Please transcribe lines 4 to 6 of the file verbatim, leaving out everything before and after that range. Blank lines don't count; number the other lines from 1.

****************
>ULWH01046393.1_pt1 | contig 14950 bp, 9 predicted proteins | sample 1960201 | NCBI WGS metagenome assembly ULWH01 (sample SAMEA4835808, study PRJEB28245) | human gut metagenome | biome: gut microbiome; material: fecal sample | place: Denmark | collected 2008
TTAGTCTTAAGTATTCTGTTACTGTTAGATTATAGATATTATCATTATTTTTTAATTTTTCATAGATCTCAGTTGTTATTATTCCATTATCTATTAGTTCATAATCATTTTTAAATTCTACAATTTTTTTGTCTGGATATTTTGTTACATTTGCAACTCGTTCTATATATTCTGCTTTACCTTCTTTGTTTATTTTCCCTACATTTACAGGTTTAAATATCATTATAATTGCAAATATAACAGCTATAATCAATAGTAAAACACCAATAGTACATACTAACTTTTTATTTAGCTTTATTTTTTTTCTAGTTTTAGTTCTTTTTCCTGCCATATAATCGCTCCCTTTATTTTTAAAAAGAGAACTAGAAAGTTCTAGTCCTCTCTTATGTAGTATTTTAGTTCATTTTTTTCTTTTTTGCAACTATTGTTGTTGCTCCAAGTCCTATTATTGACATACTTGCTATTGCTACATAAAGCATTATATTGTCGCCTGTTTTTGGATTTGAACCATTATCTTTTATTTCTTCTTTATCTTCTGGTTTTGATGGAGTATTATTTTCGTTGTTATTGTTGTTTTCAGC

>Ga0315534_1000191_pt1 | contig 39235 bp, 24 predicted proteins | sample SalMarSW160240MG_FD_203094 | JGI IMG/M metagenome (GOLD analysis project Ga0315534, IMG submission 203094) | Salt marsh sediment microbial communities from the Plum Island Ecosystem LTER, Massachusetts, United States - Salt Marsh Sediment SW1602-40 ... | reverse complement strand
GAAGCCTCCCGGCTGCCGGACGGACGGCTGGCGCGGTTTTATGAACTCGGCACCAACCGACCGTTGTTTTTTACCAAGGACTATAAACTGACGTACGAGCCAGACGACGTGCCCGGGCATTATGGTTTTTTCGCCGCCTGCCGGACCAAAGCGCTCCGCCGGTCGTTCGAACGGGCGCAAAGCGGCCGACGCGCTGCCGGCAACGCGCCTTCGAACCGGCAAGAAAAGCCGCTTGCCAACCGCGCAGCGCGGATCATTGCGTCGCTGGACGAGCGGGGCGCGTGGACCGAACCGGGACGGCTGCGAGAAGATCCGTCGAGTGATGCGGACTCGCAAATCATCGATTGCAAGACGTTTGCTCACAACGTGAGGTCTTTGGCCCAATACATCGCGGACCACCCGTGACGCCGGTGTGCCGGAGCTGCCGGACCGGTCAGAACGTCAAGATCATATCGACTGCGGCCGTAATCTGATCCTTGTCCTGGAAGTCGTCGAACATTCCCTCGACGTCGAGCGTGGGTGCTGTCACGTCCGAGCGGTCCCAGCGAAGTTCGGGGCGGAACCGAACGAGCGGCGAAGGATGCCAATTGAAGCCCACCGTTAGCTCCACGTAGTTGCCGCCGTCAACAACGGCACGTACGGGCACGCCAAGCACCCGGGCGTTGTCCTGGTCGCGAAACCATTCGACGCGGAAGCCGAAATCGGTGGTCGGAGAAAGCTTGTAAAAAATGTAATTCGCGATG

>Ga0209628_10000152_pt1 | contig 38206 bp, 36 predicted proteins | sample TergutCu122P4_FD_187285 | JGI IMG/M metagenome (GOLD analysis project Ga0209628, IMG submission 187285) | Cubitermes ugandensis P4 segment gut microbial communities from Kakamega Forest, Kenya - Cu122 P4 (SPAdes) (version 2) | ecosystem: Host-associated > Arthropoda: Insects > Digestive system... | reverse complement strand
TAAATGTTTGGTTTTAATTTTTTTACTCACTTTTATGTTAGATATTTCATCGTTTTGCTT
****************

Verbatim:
GAAGCCTCCCGGCTGCCGGACGGACGGCTGGCGCGGTTTTATGAACTCGGCACCAACCGACCGTTGTTTTTTACCAAGGACTATAAACTGACGTACGAGCCAGACGACGTGCCCGGGCATTATGGTTTTTTCGCCGCCTGCCGGACCAAAGCGCTCCGCCGGTCGTTCGAACGGGCGCAAAGCGGCCGACGCGCTGCCGGCAACGCGCCTTCGAACCGGCAAGAAAAGCCGCTTGCCAACCGCGCAGCGCGGATCATTGCGTCGCTGGACGAGCGGGGCGCGTGGACCGAACCGGGACGGCTGCGAGAAGATCCGTCGAGTGATGCGGACTCGCAAATCATCGATTGCAAGACGTTTGCTCACAACGTGAGGTCTTTGGCCCAATACATCGCGGACCACCCGTGACGCCGGTGTGCCGGAGCTGCCGGACCGGTCAGAACGTCAAGATCATATCGACTGCGGCCGTAATCTGATCCTTGTCCTGGAAGTCGTCGAACATTCCCTCGACGTCGAGCGTGGGTGCTGTCACGTCCGAGCGGTCCCAGCGAAGTTCGGGGCGGAACCGAACGAGCGGCGAAGGATGCCAATTGAAGCCCACCGTTAGCTCCACGTAGTTGCCGCCGTCAACAACGGCACGTACGGGCACGCCAAGCACCCGGGCGTTGTCCTGGTCGCGAAACCATTCGACGCGGAAGCCGAAATCGGTGGTCGGAGAAAGCTTGTAAAAAATGTAATTCGCGATG

>Ga0209628_10000152_pt1 | contig 38206 bp, 36 predicted proteins | sample TergutCu122P4_FD_187285 | JGI IMG/M metagenome (GOLD analysis project Ga0209628, IMG submission 187285) | Cubitermes ugandensis P4 segment gut microbial communities from Kakamega Forest, Kenya - Cu122 P4 (SPAdes) (version 2) | ecosystem: Host-associated > Arthropoda: Insects > Digestive system... | reverse complement strand
TAAATGTTTGGTTTTAATTTTTTTACTCACTTTTATGTTAGATATTTCATCGTTTTGCTT